2008 at 6pm Posted by Rebecca Joines Schinsky
Set in 1955 in the Connecticut suburbs of New York City, Revolutionary Road, published in 1961, is the original novel about the suburban wasteland and the often disastrous effects of moving out, settling down, and giving up.
Frank and April Wheeler were full of promise. He had intelligence, wit, and a decent job in the city, and she graduated from theater school and showed noticeable, if not remarkable talent. They got married, moved to the suburbs, had children, and now they are miserable.
An educated, intelligent, somewhat cosmopolitan couple, Frank and April recognized the absurdity of “deadly dull jobs in the city and deadly dull homes in the suburbs” and think they are doing pretty well at resisting them. They are clearly in denial, since Frank works in a mindless job (at the same company his father worked for), and April has become the typical lonely housewife, for whom life is one act after another…but they haven’t come to terms with that fact.
Frank and April get together with their friends the Campbells and fall into routine discussions about the “desolate emptiness” of the suburbs and “the whole idea of suburbia being to keep reality at bay.”
It’s as if everybody’d made this tacit agreement to live in a state of total self-deception.
They want to continue to be a part of the “real” world, to think about important things and make important decisions. Most of all, they want to resist what April calls the “enormous, obscene delusion—this idea that people have to resign from real life and “settle down” when they have families. It’s the great sentimental lie of the suburbs.”
During one evening with the Campbells, the conversation falls silent.
They shifted in their seats, they filled awkward pauses with elaborate courtesies about the refreshing of drinks, they avoided one another’s eyes and did their best to avoid the alarming, indisputable knowledge that they had nothing to talk about.
Disillusioned with their friends, their life in the suburbs, and Frank’s impending climb up the corporate ladder, the Wheelers cook up a plan to move to France, where they can be truly forward-thinking. It’s an idea their friends consider “immature,” actions that would only be taken by people who are “running away from something,” but an escape plan is exactly what they need, and their other attempts (primarily through extramarital affairs) have failed to satisfy them. Everyone they tell thinks it’s a crazy idea, but Frank and April, in their self-deluded glory, think they have it all figured out and that everyone else is just incapable of comprehending what they’re really doing. They have moments of clarity, when they realize on some level that things aren’t right and that they aren’t entirely healthy, but the moments don’t last, and they are never quite able to admit the truth to themselves.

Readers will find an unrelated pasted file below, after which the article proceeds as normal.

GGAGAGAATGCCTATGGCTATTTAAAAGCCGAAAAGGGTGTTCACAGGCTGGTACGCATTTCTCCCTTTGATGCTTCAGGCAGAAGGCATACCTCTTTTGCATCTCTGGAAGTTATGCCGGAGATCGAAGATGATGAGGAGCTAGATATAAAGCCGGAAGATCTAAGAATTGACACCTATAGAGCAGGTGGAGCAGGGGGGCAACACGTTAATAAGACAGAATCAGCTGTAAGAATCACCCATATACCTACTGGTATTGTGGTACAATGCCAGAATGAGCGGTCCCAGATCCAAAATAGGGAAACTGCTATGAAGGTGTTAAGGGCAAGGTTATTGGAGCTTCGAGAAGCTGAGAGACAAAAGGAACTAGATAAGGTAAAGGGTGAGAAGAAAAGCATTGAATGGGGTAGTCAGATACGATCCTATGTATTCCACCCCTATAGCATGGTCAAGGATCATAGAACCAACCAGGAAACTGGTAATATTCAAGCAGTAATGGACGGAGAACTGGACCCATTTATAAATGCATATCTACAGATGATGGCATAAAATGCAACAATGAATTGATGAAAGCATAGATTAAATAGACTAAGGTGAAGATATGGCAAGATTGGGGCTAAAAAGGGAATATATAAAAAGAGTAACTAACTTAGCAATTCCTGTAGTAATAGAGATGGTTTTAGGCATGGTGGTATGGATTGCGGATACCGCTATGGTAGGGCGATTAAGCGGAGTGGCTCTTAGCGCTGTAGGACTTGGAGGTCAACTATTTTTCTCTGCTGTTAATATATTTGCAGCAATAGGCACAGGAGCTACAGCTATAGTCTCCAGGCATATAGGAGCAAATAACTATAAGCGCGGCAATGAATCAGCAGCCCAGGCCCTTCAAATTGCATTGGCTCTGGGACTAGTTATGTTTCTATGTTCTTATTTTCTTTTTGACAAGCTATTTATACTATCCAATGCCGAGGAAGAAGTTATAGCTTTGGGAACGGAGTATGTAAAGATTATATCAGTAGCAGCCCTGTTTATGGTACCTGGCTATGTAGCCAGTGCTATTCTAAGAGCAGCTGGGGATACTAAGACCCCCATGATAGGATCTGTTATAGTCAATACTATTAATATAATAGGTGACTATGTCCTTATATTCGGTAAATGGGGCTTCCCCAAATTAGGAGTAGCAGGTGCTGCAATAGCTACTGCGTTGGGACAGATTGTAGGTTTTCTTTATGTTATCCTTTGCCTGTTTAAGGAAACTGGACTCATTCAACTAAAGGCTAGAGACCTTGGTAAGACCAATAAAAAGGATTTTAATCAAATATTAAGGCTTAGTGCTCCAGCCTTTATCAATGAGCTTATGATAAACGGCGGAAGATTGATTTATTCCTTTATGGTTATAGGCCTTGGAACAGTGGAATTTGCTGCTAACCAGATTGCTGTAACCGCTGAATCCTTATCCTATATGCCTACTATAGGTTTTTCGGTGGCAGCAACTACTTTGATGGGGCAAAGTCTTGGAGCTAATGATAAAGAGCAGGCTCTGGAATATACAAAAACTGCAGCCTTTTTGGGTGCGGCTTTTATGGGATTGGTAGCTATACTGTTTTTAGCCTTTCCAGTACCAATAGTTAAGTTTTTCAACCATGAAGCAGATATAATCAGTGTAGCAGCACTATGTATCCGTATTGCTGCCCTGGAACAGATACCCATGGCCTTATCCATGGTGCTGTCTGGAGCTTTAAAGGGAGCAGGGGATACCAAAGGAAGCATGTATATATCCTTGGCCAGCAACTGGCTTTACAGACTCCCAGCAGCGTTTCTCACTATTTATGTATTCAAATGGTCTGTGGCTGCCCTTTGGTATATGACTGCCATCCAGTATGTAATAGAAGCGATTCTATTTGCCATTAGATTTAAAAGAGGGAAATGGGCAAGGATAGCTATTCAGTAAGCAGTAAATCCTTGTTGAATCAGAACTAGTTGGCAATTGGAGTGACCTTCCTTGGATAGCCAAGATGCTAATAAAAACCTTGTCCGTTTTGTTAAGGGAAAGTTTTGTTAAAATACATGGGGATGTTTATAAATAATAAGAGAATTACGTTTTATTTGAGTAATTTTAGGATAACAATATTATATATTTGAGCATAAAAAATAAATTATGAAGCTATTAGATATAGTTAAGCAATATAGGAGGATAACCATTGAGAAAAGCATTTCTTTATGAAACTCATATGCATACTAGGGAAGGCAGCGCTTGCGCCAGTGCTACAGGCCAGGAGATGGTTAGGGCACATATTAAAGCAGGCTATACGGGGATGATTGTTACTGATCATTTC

Their plans are disrupted by April’s discovery that she is pregnant, and she and Frank become locked in a battle over whether to attempt abortion or to cancel the move and be stuck in their depressed, depressing suburban life. Yates captures their intimate knowledge and artful manipulation of each other with great mastery, and he makes their arguments beyond believable.
In fact, Revolutionary Road as a whole is a triumph of realistic writing. Yates’s dialogue rings true and becomes increasingly sharp as Frank and April become more and more deluded. When they argue, you feel the sting of every overt insult and subtle jab, and when it all starts to come down around them, you know that this is how it must really be when a marriage implodes. This is not a quiet collapse.
I loved Yates’s style from the opening chapter and was consistently impressed by his realism and his ability to portray his characters’ inner lives and their well-acted relationships equally well. This is clearly the work that sparked the idea that eventually inspired movies like American Beauty, and I’m sure Yates has been inspiration for many contemporary writers. Tom Perrotta’s writing seems to bear some marks of this influence, particularly in Little Children, but that’s just my guess.
Revolutionary Road is a stunning American classic. 5 out 5.
I’d be remiss not to mention that this book has been adapted for a film that will be released in the U.S. on December 26th. Kate Winslet and Leonardo DiCaprio play April and Frank Wheeler, and though I usually detest books based on movies, I’m looking forward to this one because I could heard DiCaprio’s voice delivering Frank’s lines as I read, and (at least in my head) it seemed to work pretty well.